You can hear Part 1 of my two-part introduction to The Demon of Brockenheim here for free on Far Fetched Fables. Part 2 will be available next week, and I will post the link when it is.

And here for your reading pleasure is a free PDF of the novel from its publication in serial form in The Australian Journal: download The Demon of Brockenheim.

Happy listening and happy reading!



If you'd like to get your genre geek on a bit more, here are some suggestions.

Bibliography/Recommended Further Reading Related to My Demon of Brockenheim "Looking Back" Segments
- Anonymous. The Saga of the Volsungs. Jesse Byock, ed. Penguin Classics, 2000.
- Doig, James, ed. Australian Gothic : An Anthology of Australian Supernatural Fiction, 1867-1939. Equilibrium Books, 2007.
- Ellis, Markman. The History of Gothic Fiction. Edinburgh University Press, 2001.
- Fouqué, Baron de la Motte. The Magic Ring. Amy H. Sturgis, ed. Valancourt Books, 2006.
- Gelder, Kenneth and Rachael Weaver, eds. The Anthology of Colonial Australian Gothic Fiction. Melbourne University Press, 2007.
- Johnson-Woods, Toni. Beyond Ephemera: The Australian Journal (1865-1962) as Fiction Publisher. Diss. University of Queensland, 2000.
- Punter. David. The Literature of Terror: A History of Gothic Fictions from 1765 to the Present Day. Volume I: The Gothic Tradition. Longmans, 1980.
- Punter, David and Glennis Byron. The Gothic. Blackwell, 2004.
- Thomsett, Michael T. The Inquisition: A History. McFarland, 2010.
- Tolkien, J.R.R. The Lord of the Rings. Allen & Unwin. 1954, 1955.
- Yates, Frances A. The Rosicrucian Enlightenment. Routledge, 2001.
eldritchhobbit: (Lovecraftian)
Happy birthday to H.P. Lovecraft (20 August, 1890 – 15 March, 1937)!

Lovecraft


Take my virtual walking tour of Lovecraft's Providence.

"The oldest and strongest emotion of mankind is fear, and the oldest and strongest kind of fear is fear of the unknown."
- H.P. Lovecraft, "Supernatural Horror in Literature" (1927)
eldritchhobbit: (HP/Snape/Tori)
Curtis Weyant, who is both an all-around terrific guy and my former graduate student, addresses Michael Moorcock's (in)famous "Epic Pooh" essay and its assertions about J.R.R. Tolkien's work in his latest blog post.

And now, here are the most important film scenes about Severus Snape - in chronological order. Watch this. For reasons.

eldritchhobbit: (Headstone/wings)
Happy birthday to J. Sheridan Le Fanu (August 28, 1814 – February 7, 1873)!

Carmilla by J. Sheridan Le Fanu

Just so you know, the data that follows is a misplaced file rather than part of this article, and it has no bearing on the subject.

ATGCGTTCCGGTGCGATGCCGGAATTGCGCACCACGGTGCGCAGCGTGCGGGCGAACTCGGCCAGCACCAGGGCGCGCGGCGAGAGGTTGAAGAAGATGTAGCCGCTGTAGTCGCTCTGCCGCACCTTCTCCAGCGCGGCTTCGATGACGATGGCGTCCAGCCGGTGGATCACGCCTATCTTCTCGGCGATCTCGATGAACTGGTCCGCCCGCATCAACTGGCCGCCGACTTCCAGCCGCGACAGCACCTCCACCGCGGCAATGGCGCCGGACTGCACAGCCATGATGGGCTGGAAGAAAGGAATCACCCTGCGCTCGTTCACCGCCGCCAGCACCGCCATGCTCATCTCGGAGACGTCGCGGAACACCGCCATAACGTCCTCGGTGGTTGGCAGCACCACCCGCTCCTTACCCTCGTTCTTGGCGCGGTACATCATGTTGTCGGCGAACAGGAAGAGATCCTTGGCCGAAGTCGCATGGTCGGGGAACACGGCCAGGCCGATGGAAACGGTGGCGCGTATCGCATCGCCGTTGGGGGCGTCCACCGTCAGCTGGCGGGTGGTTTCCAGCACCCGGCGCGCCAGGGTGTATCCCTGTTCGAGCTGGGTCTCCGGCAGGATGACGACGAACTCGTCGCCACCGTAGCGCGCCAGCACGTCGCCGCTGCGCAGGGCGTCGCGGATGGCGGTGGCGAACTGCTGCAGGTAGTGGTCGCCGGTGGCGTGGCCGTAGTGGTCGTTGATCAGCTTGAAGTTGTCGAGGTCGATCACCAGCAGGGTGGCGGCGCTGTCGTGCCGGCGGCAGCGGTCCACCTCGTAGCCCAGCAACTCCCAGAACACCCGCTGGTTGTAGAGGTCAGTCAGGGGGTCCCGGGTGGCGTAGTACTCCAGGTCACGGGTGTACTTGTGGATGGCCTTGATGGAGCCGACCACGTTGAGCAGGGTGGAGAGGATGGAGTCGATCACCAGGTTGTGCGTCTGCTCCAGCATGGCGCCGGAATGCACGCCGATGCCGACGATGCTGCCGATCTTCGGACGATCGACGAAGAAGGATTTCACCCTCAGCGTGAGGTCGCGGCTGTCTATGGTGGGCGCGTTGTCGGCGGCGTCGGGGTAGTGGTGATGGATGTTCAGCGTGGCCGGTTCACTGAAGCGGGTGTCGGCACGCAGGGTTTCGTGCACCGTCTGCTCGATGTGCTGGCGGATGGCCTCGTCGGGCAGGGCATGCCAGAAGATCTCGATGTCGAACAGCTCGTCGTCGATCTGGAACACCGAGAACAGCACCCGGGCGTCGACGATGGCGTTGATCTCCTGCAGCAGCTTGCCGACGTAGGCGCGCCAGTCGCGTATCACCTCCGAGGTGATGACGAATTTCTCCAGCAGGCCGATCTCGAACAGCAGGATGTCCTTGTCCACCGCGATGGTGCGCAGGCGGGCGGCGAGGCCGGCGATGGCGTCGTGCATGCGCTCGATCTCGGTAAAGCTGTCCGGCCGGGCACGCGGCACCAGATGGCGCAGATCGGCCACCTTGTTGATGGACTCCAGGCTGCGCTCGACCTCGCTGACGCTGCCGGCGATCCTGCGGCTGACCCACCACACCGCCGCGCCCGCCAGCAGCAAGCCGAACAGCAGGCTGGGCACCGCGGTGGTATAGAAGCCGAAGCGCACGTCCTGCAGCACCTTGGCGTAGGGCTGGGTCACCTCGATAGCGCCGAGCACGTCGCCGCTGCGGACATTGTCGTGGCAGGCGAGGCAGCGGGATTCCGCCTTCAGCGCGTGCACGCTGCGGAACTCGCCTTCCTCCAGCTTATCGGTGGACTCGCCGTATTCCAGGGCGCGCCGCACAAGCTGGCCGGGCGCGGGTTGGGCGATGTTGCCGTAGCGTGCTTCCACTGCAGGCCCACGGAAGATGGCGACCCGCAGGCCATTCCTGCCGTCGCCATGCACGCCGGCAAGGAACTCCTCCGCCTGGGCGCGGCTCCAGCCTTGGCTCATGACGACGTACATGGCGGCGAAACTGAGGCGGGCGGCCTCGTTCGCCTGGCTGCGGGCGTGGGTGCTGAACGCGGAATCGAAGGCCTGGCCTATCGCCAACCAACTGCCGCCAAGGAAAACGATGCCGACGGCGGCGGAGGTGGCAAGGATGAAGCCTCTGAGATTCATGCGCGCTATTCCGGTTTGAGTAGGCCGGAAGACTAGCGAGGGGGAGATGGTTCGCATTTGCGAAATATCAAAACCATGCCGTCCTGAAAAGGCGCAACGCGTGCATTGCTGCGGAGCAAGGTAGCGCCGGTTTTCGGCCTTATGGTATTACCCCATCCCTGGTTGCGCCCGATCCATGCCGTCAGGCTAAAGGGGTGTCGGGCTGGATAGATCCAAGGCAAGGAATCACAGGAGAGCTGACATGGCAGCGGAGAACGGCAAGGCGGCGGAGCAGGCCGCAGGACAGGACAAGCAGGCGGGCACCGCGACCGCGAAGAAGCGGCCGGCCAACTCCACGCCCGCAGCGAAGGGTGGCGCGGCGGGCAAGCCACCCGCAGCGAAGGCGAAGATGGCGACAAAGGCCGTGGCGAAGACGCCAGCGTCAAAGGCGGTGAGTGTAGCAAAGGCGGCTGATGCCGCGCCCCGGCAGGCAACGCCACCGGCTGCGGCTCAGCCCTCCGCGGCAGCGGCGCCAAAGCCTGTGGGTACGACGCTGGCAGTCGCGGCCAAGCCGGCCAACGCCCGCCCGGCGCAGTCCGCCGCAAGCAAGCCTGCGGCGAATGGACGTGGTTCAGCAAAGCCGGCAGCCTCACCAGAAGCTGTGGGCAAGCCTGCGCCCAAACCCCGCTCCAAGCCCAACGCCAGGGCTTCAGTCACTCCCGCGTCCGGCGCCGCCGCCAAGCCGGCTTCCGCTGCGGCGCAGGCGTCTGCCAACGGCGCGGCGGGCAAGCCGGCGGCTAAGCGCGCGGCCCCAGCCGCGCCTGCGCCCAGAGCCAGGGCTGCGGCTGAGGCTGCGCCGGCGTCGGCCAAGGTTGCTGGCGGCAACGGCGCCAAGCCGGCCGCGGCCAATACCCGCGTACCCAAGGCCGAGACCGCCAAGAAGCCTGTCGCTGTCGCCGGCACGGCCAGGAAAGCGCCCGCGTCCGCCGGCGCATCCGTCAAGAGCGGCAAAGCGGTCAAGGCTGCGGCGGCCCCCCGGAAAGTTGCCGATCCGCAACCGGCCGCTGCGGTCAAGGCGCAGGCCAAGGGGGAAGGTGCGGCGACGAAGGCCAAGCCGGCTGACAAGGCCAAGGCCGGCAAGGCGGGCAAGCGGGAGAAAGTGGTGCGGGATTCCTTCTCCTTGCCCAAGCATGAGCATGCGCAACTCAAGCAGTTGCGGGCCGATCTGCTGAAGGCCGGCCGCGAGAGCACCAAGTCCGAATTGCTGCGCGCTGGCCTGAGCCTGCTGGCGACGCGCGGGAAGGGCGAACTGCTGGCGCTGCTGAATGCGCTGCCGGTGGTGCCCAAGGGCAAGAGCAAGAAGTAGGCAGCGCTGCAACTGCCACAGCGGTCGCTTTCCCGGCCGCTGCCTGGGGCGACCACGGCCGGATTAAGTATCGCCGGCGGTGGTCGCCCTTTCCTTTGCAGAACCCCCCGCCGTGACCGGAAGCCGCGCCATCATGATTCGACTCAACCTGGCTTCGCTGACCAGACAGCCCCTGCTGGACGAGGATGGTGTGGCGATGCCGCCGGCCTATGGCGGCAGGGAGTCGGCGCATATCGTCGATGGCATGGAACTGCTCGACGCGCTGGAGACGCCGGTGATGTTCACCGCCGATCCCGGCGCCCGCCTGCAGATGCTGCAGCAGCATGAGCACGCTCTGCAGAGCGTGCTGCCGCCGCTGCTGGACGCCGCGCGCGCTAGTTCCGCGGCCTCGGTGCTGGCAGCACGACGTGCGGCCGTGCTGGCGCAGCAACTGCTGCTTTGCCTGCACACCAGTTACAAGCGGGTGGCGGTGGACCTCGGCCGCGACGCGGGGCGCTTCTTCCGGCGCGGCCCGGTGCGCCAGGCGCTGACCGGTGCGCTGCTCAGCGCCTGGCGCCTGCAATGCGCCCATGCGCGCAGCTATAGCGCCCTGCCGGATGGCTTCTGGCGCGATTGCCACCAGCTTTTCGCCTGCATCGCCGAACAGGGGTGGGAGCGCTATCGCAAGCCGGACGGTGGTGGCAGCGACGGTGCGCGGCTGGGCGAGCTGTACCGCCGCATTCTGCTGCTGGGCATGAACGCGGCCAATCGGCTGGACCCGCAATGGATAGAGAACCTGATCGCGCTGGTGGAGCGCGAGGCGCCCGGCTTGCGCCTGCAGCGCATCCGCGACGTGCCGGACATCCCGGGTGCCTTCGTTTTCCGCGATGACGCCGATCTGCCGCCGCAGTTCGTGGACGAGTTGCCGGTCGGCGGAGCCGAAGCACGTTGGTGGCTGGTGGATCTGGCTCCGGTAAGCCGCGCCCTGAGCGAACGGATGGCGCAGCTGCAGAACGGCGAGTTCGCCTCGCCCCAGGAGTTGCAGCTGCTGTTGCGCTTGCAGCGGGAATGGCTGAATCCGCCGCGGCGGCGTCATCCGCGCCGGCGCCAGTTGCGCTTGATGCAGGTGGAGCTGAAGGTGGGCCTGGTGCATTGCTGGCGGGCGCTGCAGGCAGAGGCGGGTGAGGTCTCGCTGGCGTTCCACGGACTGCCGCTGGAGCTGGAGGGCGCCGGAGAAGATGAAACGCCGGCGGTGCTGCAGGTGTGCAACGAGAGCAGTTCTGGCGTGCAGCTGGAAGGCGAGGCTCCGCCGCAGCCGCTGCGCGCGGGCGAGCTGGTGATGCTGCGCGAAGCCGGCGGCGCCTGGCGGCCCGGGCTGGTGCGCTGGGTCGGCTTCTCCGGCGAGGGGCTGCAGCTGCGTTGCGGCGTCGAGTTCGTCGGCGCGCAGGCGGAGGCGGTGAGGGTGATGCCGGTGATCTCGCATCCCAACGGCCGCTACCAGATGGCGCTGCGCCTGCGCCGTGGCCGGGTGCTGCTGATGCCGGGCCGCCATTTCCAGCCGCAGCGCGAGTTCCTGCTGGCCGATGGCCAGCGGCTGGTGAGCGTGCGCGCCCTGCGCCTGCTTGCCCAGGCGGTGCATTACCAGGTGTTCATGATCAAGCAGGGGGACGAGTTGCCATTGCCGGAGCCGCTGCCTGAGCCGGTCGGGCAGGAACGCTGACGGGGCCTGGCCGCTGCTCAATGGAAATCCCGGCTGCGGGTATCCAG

“Thus fortified I might take my rest in peace. But dreams come through stone walls, light up dark rooms, or darken light ones, and their persons make their exists and their entrances as they please, and laugh at locksmiths.”

- J. Sheridan Le Fanu, Carmilla (1871)
eldritchhobbit: (HP/RonHermione/Freshmen)
Looking ahead to a class discussion of wizard rock (or "wrock"), I was pleased to see that the We Are Wizards documentary is now available on YouTube. There are also trailers and clips from The Wizard Rockumentary: A Movie About Rocking and Rowling on the official website.


FYI, if you're in the mood for some "retail therapy"...

* My awesome sister (you know, the tornado chaser) has opened "Thunder and Lightning," a KitsyLane jewelry and accessories boutique, so I invite you to check it out. In addition, her Etsy shop is Stormy Sky Designs. Yay!

* Peadar Ó Guilín's brilliant Bone World Trilogy is now complete with the new release of The Volunteer. Don't miss the dystopian goodness.

* Speaking of science fiction series, Jeff Carlson now has a sequel to his thriller The Frozen Sky. Betrayed is "Vonnie vs. the sunfish"; who can say no to that?

* I was sad to hear that Strange Chemistry is closing its doors. If you're interested in any Strange Chemistry book titles, this would be a good time to get them! I recommend the YA steampunk Emilie duology (Emilie and the Hollow World and Emilie and the Sky World) by Martha Wells.


Last but not least, I finally chose new glasses. Dark blue in front and bronzey-gold on the sides, they're bookverse Ravenclaw house colors, so they had to be mine! Nerdhood rocks!

Pics or it didn't happen. )
eldritchhobbit: (LOTR/Emo Hobbit)
Just a quick fly-by post...

This is worth reading: "J.R.R. Tolkien Has A Touching Message For His Former Teachers In Newly Discovered Letter."

This also deserves a look: from NPR, "Harry Potter And The Forbidden Books."

J.R.R. Tolkien's dust jacket painting for The Hobbit